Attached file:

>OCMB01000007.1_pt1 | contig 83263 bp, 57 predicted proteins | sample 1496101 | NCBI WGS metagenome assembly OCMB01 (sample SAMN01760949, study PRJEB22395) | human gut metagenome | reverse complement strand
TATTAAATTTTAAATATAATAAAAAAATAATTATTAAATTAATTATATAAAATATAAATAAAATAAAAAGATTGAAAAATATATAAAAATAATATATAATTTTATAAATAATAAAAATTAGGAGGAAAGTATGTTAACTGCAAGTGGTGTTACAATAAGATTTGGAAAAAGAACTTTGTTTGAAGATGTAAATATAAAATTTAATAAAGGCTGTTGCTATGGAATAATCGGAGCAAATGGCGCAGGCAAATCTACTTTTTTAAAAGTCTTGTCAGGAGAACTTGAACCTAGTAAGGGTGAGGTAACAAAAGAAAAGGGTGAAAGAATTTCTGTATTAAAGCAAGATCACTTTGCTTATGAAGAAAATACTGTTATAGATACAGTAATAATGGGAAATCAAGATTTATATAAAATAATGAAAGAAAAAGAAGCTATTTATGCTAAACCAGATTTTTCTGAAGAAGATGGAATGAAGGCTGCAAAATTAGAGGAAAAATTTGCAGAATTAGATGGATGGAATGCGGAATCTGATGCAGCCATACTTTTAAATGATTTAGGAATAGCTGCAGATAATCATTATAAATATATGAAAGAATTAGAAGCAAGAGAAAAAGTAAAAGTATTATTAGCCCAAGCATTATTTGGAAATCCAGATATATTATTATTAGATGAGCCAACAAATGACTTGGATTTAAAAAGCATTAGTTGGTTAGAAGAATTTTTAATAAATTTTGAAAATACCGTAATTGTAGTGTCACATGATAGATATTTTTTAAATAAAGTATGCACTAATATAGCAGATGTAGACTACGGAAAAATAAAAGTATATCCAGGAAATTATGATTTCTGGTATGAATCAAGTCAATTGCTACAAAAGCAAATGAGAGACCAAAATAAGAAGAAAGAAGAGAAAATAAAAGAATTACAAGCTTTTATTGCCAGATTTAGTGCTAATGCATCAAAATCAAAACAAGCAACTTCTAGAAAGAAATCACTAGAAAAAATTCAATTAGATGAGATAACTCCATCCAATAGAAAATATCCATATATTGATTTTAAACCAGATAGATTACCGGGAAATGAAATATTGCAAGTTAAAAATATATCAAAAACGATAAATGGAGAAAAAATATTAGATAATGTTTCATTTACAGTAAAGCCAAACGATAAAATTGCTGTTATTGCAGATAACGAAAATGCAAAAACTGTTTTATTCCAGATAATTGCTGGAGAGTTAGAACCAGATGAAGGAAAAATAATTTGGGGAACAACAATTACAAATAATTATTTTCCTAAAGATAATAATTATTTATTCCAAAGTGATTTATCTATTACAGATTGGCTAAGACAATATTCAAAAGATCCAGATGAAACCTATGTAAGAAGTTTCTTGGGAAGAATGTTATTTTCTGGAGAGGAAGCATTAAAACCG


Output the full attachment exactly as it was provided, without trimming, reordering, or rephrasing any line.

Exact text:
>OCMB01000007.1_pt1 | contig 83263 bp, 57 predicted proteins | sample 1496101 | NCBI WGS metagenome assembly OCMB01 (sample SAMN01760949, study PRJEB22395) | human gut metagenome | reverse complement strand
TATTAAATTTTAAATATAATAAAAAAATAATTATTAAATTAATTATATAAAATATAAATAAAATAAAAAGATTGAAAAATATATAAAAATAATATATAATTTTATAAATAATAAAAATTAGGAGGAAAGTATGTTAACTGCAAGTGGTGTTACAATAAGATTTGGAAAAAGAACTTTGTTTGAAGATGTAAATATAAAATTTAATAAAGGCTGTTGCTATGGAATAATCGGAGCAAATGGCGCAGGCAAATCTACTTTTTTAAAAGTCTTGTCAGGAGAACTTGAACCTAGTAAGGGTGAGGTAACAAAAGAAAAGGGTGAAAGAATTTCTGTATTAAAGCAAGATCACTTTGCTTATGAAGAAAATACTGTTATAGATACAGTAATAATGGGAAATCAAGATTTATATAAAATAATGAAAGAAAAAGAAGCTATTTATGCTAAACCAGATTTTTCTGAAGAAGATGGAATGAAGGCTGCAAAATTAGAGGAAAAATTTGCAGAATTAGATGGATGGAATGCGGAATCTGATGCAGCCATACTTTTAAATGATTTAGGAATAGCTGCAGATAATCATTATAAATATATGAAAGAATTAGAAGCAAGAGAAAAAGTAAAAGTATTATTAGCCCAAGCATTATTTGGAAATCCAGATATATTATTATTAGATGAGCCAACAAATGACTTGGATTTAAAAAGCATTAGTTGGTTAGAAGAATTTTTAATAAATTTTGAAAATACCGTAATTGTAGTGTCACATGATAGATATTTTTTAAATAAAGTATGCACTAATATAGCAGATGTAGACTACGGAAAAATAAAAGTATATCCAGGAAATTATGATTTCTGGTATGAATCAAGTCAATTGCTACAAAAGCAAATGAGAGACCAAAATAAGAAGAAAGAAGAGAAAATAAAAGAATTACAAGCTTTTATTGCCAGATTTAGTGCTAATGCATCAAAATCAAAACAAGCAACTTCTAGAAAGAAATCACTAGAAAAAATTCAATTAGATGAGATAACTCCATCCAATAGAAAATATCCATATATTGATTTTAAACCAGATAGATTACCGGGAAATGAAATATTGCAAGTTAAAAATATATCAAAAACGATAAATGGAGAAAAAATATTAGATAATGTTTCATTTACAGTAAAGCCAAACGATAAAATTGCTGTTATTGCAGATAACGAAAATGCAAAAACTGTTTTATTCCAGATAATTGCTGGAGAGTTAGAACCAGATGAAGGAAAAATAATTTGGGGAACAACAATTACAAATAATTATTTTCCTAAAGATAATAATTATTTATTCCAAAGTGATTTATCTATTACAGATTGGCTAAGACAATATTCAAAAGATCCAGATGAAACCTATGTAAGAAGTTTCTTGGGAAGAATGTTATTTTCTGGAGAGGAAGCATTAAAACCG